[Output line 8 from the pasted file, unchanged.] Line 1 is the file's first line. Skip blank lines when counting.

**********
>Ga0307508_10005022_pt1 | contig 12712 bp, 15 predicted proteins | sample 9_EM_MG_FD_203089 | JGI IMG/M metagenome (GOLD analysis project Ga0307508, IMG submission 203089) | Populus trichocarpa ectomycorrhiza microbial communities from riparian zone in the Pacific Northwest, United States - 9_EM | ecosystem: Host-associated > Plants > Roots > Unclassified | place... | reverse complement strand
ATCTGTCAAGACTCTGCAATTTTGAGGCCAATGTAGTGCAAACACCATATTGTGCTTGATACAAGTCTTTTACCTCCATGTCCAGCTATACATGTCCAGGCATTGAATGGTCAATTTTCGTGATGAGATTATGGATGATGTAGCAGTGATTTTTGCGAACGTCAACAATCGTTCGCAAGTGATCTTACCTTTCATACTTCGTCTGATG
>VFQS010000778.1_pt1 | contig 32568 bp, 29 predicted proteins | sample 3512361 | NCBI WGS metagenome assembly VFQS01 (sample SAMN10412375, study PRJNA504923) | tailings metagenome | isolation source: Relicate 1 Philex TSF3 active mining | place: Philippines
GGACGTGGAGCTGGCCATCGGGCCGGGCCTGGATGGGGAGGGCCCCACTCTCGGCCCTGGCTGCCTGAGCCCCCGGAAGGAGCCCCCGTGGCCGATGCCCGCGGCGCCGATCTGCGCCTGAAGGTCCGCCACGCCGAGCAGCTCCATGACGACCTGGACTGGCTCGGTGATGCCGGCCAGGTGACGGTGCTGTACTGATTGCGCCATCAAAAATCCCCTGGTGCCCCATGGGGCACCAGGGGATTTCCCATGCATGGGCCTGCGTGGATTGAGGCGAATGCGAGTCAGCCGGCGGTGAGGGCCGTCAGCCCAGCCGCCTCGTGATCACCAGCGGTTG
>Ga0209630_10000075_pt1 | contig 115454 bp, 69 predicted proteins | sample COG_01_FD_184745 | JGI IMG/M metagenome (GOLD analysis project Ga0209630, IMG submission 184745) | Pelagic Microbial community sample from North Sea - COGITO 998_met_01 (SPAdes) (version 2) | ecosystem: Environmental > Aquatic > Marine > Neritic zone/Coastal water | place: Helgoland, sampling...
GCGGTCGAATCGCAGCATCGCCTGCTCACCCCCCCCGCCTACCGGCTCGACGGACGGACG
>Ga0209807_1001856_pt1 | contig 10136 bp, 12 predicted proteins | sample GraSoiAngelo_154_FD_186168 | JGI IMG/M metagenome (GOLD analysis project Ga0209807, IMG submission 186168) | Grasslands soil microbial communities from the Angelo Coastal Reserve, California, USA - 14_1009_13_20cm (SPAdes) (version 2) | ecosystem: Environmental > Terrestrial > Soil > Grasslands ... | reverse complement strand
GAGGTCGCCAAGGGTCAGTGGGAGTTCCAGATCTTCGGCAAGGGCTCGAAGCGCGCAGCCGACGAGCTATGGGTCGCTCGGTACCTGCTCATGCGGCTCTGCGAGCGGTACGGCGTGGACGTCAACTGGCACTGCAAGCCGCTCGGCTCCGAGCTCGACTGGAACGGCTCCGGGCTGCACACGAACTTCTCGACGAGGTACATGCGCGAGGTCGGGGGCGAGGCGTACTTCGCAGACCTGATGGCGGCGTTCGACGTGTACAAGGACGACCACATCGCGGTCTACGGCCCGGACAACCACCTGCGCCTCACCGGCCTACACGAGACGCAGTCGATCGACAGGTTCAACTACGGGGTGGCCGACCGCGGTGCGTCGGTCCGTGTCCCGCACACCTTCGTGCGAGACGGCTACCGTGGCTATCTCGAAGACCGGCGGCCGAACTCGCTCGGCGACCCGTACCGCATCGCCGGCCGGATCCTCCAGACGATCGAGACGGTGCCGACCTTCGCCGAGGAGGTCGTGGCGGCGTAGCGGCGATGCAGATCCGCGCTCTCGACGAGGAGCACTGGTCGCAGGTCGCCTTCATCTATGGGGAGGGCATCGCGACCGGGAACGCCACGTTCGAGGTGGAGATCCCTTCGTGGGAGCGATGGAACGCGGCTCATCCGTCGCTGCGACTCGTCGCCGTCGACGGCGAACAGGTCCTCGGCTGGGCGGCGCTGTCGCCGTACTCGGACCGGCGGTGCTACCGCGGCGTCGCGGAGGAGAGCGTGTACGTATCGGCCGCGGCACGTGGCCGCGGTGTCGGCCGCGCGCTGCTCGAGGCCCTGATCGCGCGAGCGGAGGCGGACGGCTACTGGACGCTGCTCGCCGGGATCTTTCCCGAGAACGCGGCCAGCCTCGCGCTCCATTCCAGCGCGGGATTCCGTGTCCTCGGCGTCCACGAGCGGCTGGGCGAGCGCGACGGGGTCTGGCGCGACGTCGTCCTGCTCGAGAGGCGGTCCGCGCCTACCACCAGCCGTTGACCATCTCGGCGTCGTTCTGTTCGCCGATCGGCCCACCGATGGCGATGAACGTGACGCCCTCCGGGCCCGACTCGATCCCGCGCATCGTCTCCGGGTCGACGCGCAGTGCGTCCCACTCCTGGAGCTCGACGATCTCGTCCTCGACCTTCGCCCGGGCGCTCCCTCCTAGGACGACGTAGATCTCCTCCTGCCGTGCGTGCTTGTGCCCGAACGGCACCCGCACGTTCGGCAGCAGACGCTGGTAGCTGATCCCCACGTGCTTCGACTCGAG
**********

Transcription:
GAGGTCGCCAAGGGTCAGTGGGAGTTCCAGATCTTCGGCAAGGGCTCGAAGCGCGCAGCCGACGAGCTATGGGTCGCTCGGTACCTGCTCATGCGGCTCTGCGAGCGGTACGGCGTGGACGTCAACTGGCACTGCAAGCCGCTCGGCTCCGAGCTCGACTGGAACGGCTCCGGGCTGCACACGAACTTCTCGACGAGGTACATGCGCGAGGTCGGGGGCGAGGCGTACTTCGCAGACCTGATGGCGGCGTTCGACGTGTACAAGGACGACCACATCGCGGTCTACGGCCCGGACAACCACCTGCGCCTCACCGGCCTACACGAGACGCAGTCGATCGACAGGTTCAACTACGGGGTGGCCGACCGCGGTGCGTCGGTCCGTGTCCCGCACACCTTCGTGCGAGACGGCTACCGTGGCTATCTCGAAGACCGGCGGCCGAACTCGCTCGGCGACCCGTACCGCATCGCCGGCCGGATCCTCCAGACGATCGAGACGGTGCCGACCTTCGCCGAGGAGGTCGTGGCGGCGTAGCGGCGATGCAGATCCGCGCTCTCGACGAGGAGCACTGGTCGCAGGTCGCCTTCATCTATGGGGAGGGCATCGCGACCGGGAACGCCACGTTCGAGGTGGAGATCCCTTCGTGGGAGCGATGGAACGCGGCTCATCCGTCGCTGCGACTCGTCGCCGTCGACGGCGAACAGGTCCTCGGCTGGGCGGCGCTGTCGCCGTACTCGGACCGGCGGTGCTACCGCGGCGTCGCGGAGGAGAGCGTGTACGTATCGGCCGCGGCACGTGGCCGCGGTGTCGGCCGCGCGCTGCTCGAGGCCCTGATCGCGCGAGCGGAGGCGGACGGCTACTGGACGCTGCTCGCCGGGATCTTTCCCGAGAACGCGGCCAGCCTCGCGCTCCATTCCAGCGCGGGATTCCGTGTCCTCGGCGTCCACGAGCGGCTGGGCGAGCGCGACGGGGTCTGGCGCGACGTCGTCCTGCTCGAGAGGCGGTCCGCGCCTACCACCAGCCGTTGACCATCTCGGCGTCGTTCTGTTCGCCGATCGGCCCACCGATGGCGATGAACGTGACGCCCTCCGGGCCCGACTCGATCCCGCGCATCGTCTCCGGGTCGACGCGCAGTGCGTCCCACTCCTGGAGCTCGACGATCTCGTCCTCGACCTTCGCCCGGGCGCTCCCTCCTAGGACGACGTAGATCTCCTCCTGCCGTGCGTGCTTGTGCCCGAACGGCACCCGCACGTTCGGCAGCAGACGCTGGTAGCTGATCCCCACGTGCTTCGACTCGAG